These are worrying times for Brendan Rodgers and as he grapples with the first mini-crisis of his tenure at Leicester, the pre-season friendly against Villarreal will not be far from his thoughts.

Leicester’s brilliant center-back Wesley Fofana fell to the grass after 58 minutes after a dangerous scissor tackle from Villareal striker Fer Nino.

Fofana was taken on a stretcher and, hours later, received the crushing news that he had fractured his fibula and dislocated his ankle, ruling him out until February at the earliest.

Injury is an unfortunate aspect of football, but Fofana’s loss should not be underestimated, destroying Leicester’s summer transfer strategy as well.

As fears grow over Jonny Evans’ long-term fitness as he recovers from a plantar fasciitis injury (he will miss Sunday’s game at Crystal Palace), the absence of both center-backs from last season is significant.

Evans is the glue that holds Leicester’s defense together, giving Rodgers the strength and leadership to line up with a third or fourth.

Leicester have also been without all-rounder James Justin, who was exceptional last season and on the sidelines of the England squad before sustaining a serious knee injury in February.

Without these three players Leicester have not been able to cope and their financial model is not designed to sign defenders of £ 30-40million every summer.

Leicester have conceded ten Premier League goals before and whenever the ball passes close to their penalty area, the musical theme of Jaws would be the perfect soundtrack.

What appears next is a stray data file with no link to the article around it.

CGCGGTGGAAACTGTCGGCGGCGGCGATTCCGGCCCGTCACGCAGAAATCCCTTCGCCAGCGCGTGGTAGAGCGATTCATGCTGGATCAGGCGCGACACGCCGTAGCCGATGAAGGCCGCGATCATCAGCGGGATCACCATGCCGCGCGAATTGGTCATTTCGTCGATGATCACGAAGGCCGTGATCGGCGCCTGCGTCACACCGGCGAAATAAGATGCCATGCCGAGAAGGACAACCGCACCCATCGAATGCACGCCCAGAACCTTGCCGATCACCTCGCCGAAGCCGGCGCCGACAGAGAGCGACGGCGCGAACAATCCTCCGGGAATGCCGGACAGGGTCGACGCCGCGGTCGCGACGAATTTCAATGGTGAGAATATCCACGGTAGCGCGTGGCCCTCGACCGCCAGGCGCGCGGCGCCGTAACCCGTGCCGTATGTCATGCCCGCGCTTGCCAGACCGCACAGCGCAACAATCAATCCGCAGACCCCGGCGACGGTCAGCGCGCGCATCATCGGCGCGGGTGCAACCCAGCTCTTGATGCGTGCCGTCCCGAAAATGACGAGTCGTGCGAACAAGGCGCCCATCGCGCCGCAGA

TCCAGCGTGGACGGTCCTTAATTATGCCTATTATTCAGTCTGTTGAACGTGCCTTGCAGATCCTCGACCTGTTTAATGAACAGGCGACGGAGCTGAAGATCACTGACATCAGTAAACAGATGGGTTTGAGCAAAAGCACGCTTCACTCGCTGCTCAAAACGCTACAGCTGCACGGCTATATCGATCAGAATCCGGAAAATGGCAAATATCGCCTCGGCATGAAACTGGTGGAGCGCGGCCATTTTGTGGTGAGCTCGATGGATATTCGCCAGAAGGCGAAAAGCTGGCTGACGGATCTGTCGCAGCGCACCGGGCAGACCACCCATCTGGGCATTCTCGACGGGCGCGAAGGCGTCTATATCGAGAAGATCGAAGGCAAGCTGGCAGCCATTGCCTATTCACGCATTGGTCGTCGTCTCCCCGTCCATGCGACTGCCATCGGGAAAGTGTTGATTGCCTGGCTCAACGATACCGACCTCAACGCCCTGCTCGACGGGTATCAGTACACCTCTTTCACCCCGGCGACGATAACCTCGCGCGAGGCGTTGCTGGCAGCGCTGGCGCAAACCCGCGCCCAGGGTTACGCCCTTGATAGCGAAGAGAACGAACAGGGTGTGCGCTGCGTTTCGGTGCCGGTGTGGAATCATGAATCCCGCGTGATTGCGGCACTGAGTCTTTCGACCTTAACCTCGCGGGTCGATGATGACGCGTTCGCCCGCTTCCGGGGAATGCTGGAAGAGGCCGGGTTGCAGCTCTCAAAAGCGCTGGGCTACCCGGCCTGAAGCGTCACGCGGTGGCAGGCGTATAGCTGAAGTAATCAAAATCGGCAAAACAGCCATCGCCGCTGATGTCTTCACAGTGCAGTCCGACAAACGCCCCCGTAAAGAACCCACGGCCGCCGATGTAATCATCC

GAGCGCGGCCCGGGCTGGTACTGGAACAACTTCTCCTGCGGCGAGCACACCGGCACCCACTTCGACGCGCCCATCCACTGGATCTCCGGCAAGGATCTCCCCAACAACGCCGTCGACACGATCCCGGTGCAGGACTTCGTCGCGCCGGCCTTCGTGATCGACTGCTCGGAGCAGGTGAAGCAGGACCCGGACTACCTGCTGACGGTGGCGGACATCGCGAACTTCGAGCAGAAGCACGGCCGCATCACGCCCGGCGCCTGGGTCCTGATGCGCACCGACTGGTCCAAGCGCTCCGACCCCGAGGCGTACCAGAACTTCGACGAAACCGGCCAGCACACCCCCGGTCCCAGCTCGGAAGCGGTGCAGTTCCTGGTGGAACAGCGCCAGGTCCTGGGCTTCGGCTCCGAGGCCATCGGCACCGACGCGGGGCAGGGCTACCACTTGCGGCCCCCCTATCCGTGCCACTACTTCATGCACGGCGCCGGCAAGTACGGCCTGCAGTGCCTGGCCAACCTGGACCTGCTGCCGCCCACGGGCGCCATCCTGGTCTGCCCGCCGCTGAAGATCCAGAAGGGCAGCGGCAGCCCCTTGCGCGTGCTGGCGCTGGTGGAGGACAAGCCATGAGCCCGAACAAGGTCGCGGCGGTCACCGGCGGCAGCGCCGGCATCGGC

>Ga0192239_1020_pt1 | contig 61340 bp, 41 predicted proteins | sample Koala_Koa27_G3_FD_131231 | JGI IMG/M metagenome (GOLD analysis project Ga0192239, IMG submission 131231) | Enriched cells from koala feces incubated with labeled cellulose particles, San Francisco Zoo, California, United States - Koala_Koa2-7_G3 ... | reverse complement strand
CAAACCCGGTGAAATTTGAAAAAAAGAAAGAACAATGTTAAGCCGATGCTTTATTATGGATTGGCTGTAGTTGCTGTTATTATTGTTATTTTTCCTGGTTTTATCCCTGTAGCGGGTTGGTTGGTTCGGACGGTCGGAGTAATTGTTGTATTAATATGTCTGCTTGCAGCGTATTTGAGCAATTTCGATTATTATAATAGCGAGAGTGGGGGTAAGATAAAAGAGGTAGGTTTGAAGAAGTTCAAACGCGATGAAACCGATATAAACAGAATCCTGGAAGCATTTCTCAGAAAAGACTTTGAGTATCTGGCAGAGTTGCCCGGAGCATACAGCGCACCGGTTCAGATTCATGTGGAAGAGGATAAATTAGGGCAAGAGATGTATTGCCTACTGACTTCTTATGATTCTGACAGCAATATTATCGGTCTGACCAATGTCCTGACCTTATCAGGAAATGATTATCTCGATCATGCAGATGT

There are other issues Rodgers faces: James Maddison has gone 19 games without a goal or an assist and lost his spark, while even goalkeeper Kasper Schmeichel seems unconfident.

Wilfred Ndidi is the latest player to be sidelined due to injury, with the defensive midfielder expected to be out “for a few weeks” due to a hamstring problem, which requires further consideration of methods. ‘coaching.

The intense schedule of Thursday nights in Europe and then Sunday games doesn’t help recovery, but there is clearly a larger issue that needs to be looked at.

The embarrassing episode in Warsaw where Kelechi Iheanacho was refused entry into Poland at border control, due to a problem with his Schengen visa, only heightened the feeling that things were going downhill un little.

After two fifth consecutive places and last season’s FA Cup triumph over Chelsea, this is the first bump on the road since Rodgers’ appointment in February 2019.

He regularly delivered European football, infusing an identity and a philosophy that destabilized the well-established private “Big Six” party.

We are only six Premier League games away but, make no mistake, Rodgers is worried and knows there are problems.

He will be more frustrated than anyone that his team’s forward momentum has temporarily stopped, in what was to be a transition season.

It cannot be denied, however, that performances so far this season have been poor and the mood of some fans is muted – especially the 800 or so people who traveled to Warsaw for the Europa League defeat on Thursday. evening.

“We definitely need to raise the bar for our performance,” said Rodgers. “We created an expectation and raised the bar over a consistent period of time and we let it go.

“It happens to all teams, but it’s a challenge that excites me – you know it’s not going to be easy throughout your managerial career.

“I really want to do something about it and that’s why we’re here.”

Leicester’s heavy and slow performances were totally at odds with how Rodgers’ sides are generally known: high intensity, dominating the ball and aggressive.

Rodgers called the performances “passive” and some have even compared them to those dreary days under Claude Puel who, incidentally, faces the sack at Saint-Etienne this weekend.

But with Fofana absent and Evans having to be carefully managed this season with his injury, Leicester must find another way to play.

With Caglar Soyuncu battling for form and the summer signing of Jannik Vestergaard making an unsuspecting start, Leicester cannot afford to operate with a high line or play expansively and risk leaving the defense exposed.